1. ^ Marks, Peter (January 5, 1993). "The Love Cult of Charlie Rose". Newsday. p. 42. 
  2. ^ 60 Minutes II profile from CBS News
  3. ^ "Charlie Rose". CBS News. January 17, 2008. Retrieved December 6, 2009. 
  4. ^ a b c d Kaplan, David A. (September 28, 2009). "Why business loves Charlie Rose". Fortune. Retrieved December 18, 2009. 
  5. ^ a b c O'Shaughnessy, Elise (September 1993). "The Fame of the Rose". 56. Vanity Fair. pp. 172–181. ISSN 0733-8899. 
  6. ^ Charlie Rose Biography (1942–)
  7. ^ a b Charlie Rose biography from Bloomberg News
  8. ^ The North Carolina Awards: Charlie Rose (1942 -) Public Service 2007 from the website of the State Library of North Carolina
  9. ^ Charlie Rose, Bloomberg News
  10. ^ Charlie Rose at the Internet Movie Database
  11. ^ Nancy Basile. ""The Simpsons" Episode Guide – Season Eleven". Retrieved September 12, 2008. 
  12. ^ Leslie Felperin (February 10, 2008). "Review of Elegy". Variety. Retrieved August 8, 2008. 
  13. ^ audio, aired on Le Show
  14. ^ a b Lloyd Grove, "The Reliable Source," Washington Post, April 23, 2002, C03
  15. ^ Orange County Weekly, January 24, 2003
  16. ^ Fear & Favor 2003: How power shapes the news, Extra!, FAIR, March/April 2003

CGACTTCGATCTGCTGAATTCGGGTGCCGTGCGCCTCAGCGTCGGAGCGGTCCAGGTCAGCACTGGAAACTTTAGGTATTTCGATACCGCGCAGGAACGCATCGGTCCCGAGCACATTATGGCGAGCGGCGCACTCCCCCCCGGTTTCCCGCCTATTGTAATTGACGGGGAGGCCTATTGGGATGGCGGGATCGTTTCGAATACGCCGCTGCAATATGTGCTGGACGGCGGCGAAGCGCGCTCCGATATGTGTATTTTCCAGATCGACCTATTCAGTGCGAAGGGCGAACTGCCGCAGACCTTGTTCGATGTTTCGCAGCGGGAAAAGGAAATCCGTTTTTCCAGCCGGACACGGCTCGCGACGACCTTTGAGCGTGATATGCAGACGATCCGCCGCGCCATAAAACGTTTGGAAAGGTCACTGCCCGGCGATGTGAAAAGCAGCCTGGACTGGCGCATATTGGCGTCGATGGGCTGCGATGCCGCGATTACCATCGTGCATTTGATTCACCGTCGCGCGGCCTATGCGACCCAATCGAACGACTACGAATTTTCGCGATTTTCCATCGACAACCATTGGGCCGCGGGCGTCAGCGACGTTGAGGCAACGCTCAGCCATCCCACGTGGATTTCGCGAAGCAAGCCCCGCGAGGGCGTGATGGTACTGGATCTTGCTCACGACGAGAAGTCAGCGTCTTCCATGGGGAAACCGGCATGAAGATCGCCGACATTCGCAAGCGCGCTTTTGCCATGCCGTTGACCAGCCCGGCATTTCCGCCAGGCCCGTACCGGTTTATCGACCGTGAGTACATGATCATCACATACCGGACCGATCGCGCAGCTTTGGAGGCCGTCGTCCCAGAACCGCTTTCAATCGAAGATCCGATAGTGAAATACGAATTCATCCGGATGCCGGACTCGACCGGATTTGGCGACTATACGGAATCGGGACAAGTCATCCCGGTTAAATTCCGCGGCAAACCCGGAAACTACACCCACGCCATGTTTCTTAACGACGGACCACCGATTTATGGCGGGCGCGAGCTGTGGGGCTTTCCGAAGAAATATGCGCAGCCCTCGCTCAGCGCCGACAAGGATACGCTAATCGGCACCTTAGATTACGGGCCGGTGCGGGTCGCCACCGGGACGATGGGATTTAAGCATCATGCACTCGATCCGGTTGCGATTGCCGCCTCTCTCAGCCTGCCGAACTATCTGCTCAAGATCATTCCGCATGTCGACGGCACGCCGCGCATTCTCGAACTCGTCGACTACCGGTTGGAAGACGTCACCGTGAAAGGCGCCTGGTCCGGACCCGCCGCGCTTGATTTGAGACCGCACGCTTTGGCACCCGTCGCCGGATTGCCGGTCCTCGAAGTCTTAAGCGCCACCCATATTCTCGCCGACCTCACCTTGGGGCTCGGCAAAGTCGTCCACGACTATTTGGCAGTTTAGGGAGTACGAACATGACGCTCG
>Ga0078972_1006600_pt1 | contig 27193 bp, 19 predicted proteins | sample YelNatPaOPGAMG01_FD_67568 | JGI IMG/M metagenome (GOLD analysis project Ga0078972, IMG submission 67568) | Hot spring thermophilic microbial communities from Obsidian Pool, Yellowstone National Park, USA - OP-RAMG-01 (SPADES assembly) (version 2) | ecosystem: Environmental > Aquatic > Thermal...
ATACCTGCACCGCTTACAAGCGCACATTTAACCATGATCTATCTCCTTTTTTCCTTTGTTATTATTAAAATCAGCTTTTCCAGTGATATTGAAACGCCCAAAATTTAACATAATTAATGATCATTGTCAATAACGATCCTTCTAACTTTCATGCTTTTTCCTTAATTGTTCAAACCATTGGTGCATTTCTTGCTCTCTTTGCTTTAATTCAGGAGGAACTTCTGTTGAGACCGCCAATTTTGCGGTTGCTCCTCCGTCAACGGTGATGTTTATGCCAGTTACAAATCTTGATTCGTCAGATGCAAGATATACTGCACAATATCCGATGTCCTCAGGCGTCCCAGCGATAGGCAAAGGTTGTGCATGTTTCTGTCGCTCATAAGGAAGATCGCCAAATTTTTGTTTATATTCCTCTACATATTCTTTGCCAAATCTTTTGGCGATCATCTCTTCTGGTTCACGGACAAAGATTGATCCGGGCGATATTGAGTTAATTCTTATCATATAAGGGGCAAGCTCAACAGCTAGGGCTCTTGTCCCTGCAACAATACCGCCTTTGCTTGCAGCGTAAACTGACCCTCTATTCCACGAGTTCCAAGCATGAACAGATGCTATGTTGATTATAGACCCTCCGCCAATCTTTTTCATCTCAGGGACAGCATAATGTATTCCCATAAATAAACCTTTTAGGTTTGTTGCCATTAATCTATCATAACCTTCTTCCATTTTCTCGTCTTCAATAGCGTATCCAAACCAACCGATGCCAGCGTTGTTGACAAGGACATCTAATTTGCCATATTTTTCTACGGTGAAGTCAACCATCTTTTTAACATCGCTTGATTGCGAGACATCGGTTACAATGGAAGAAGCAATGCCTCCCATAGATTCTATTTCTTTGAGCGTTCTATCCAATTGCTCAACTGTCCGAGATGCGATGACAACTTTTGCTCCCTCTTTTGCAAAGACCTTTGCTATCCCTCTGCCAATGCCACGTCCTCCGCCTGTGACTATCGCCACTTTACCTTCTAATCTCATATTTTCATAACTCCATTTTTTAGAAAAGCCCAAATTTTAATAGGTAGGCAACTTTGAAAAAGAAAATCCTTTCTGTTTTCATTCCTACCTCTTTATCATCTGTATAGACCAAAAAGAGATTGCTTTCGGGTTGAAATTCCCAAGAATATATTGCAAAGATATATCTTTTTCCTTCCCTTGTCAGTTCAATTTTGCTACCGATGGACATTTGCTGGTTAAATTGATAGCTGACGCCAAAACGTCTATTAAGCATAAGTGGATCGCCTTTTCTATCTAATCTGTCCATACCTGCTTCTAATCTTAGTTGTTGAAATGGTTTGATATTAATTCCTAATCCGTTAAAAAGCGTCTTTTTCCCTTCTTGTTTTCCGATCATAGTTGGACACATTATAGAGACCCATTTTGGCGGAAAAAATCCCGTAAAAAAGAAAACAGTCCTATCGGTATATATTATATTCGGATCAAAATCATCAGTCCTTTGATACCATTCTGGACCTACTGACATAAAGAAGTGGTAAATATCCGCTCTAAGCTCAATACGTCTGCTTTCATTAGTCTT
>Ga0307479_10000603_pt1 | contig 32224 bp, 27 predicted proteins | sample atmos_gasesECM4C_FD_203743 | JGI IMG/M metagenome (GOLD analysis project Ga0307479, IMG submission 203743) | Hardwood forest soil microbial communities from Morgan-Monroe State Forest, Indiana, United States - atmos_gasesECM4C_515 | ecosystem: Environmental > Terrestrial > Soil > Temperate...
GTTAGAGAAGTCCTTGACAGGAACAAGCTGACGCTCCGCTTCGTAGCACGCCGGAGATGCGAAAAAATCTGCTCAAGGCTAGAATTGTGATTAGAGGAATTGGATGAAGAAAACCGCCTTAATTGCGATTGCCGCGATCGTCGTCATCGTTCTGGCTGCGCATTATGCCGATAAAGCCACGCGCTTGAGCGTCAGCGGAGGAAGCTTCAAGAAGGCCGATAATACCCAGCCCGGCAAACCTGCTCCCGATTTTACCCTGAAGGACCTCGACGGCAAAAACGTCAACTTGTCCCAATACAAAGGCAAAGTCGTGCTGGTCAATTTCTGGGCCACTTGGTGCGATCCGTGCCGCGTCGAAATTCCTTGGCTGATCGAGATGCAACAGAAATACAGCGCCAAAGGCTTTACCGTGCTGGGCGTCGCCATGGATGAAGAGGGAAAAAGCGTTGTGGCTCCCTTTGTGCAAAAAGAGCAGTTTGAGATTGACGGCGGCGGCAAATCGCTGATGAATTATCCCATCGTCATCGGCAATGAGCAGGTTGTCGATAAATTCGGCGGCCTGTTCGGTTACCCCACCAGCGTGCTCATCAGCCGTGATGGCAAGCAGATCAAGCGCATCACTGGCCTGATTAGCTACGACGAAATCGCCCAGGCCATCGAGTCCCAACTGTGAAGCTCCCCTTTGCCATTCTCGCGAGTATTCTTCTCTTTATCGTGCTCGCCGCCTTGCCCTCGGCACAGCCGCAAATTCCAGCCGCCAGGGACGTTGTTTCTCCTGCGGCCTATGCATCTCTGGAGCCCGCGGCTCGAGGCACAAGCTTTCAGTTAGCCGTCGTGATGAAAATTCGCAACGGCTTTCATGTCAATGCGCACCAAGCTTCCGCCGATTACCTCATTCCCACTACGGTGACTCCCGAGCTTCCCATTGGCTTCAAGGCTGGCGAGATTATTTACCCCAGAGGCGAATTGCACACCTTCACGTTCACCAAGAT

17. ^ Stelter, Brian (August 1, 2009). "Voices From Above Silence a Cable TV Feud". The New York Times. Retrieved November 7, 2010. 
  18. ^ Greenwald, Glenn (August 1, 2009). "GE's silencing of Olbermann and MSNBC's sleazy use of Richard Wolffe". Retrieved November 7, 2010. 
  19. ^ Fobes, Stefan (23 June 2008). "My analysis of Bilderberg 2008". A War of Illusions. Retrieved 25 August 2011. 
  20. ^ "Bilderberg 2010 list of participants". Retrieved August 25, 2011. 
  21. ^ "Bilderberg 2011 list of participants". Retrieved August 25, 2011. 
  22. ^ Newman, Alex (12 June 2011). "Awareness of Bilderberg Cabal Explodes in 2011". The New American. Retrieved 25 August 2011. 
  23. ^ Social Planner
  24. ^ "Why business loves Charlie Rose"

External links